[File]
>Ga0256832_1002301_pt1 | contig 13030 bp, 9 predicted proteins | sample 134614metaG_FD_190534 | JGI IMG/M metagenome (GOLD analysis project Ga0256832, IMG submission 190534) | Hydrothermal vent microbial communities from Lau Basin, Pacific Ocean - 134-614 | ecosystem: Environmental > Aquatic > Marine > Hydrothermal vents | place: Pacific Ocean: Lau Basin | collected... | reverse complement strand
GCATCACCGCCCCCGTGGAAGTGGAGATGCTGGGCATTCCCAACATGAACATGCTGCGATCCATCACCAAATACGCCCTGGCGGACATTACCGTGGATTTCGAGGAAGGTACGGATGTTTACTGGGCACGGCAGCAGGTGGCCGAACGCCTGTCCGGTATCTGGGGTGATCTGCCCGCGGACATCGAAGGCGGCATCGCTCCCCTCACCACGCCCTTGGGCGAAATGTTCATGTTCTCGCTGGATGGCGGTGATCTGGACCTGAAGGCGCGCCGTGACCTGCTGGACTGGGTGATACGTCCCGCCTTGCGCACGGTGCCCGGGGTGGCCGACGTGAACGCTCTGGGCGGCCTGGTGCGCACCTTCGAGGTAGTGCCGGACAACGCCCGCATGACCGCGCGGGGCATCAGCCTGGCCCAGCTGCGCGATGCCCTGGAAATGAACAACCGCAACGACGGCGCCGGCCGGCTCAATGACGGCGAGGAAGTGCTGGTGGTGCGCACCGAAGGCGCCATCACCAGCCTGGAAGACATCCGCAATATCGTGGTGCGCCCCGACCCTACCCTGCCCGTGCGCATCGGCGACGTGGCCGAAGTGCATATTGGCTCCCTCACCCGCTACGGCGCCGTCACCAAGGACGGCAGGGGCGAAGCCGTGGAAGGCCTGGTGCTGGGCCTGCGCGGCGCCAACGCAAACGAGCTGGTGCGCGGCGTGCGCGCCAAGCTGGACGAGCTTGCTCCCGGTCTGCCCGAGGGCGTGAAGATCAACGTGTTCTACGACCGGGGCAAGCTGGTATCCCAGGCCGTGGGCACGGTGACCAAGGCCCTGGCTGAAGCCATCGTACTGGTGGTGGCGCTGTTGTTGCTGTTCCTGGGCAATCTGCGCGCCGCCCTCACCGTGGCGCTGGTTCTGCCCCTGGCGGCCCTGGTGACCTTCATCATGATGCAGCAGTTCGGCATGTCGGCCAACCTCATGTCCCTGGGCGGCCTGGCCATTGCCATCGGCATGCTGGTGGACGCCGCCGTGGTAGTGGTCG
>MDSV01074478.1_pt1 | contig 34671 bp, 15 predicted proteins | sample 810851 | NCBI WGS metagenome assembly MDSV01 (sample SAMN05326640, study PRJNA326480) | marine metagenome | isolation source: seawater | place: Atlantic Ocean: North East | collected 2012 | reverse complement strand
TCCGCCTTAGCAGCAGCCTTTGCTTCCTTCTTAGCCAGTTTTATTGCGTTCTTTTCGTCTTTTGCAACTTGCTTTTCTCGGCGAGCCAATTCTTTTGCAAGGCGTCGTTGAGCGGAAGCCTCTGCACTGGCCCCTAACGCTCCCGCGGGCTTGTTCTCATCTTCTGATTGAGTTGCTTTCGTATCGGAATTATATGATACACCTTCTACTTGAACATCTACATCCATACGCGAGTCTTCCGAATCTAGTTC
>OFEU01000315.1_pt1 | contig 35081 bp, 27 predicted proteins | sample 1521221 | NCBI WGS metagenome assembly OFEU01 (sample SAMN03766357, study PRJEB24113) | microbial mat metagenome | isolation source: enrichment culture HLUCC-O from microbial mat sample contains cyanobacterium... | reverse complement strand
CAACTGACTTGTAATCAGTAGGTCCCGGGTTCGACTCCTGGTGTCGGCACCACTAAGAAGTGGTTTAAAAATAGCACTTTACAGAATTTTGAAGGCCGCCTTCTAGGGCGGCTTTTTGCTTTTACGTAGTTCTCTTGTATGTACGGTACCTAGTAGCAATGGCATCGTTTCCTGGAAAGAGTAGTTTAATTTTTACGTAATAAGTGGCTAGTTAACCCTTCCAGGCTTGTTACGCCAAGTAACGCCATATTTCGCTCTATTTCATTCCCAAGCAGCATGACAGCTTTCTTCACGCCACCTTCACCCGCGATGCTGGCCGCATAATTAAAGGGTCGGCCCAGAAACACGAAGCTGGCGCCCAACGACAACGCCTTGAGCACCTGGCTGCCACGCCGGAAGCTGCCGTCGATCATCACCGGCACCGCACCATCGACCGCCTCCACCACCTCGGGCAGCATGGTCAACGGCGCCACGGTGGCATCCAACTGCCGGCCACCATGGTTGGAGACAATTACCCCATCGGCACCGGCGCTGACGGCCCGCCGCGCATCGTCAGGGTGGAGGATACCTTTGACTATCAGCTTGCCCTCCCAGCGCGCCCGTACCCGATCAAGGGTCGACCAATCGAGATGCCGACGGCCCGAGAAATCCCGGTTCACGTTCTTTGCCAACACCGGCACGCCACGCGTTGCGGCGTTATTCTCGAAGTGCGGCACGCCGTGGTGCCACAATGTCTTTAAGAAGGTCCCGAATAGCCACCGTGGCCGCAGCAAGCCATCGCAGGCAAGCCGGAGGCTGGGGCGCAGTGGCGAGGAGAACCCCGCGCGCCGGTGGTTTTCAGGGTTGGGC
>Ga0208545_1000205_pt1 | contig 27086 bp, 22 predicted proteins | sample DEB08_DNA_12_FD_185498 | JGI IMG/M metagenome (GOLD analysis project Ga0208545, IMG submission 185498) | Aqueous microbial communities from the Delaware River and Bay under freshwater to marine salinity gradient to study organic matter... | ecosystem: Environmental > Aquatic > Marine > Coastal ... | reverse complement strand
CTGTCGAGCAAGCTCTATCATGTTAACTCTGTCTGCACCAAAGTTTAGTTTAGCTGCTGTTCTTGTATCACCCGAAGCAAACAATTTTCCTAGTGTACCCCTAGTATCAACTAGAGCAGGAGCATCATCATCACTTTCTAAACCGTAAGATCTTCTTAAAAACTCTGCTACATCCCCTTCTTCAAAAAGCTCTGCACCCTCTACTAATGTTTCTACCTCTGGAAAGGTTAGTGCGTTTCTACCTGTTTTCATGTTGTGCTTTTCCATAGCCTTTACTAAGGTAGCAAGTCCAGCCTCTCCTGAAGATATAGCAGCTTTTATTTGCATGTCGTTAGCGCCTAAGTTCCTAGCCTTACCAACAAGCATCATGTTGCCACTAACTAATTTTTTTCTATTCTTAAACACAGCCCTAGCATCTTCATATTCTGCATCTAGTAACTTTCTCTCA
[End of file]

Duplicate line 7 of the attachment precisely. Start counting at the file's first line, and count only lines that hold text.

>Ga0208545_1000205_pt1 | contig 27086 bp, 22 predicted proteins | sample DEB08_DNA_12_FD_185498 | JGI IMG/M metagenome (GOLD analysis project Ga0208545, IMG submission 185498) | Aqueous microbial communities from the Delaware River and Bay under freshwater to marine salinity gradient to study organic matter... | ecosystem: Environmental > Aquatic > Marine > Coastal ... | reverse complement strand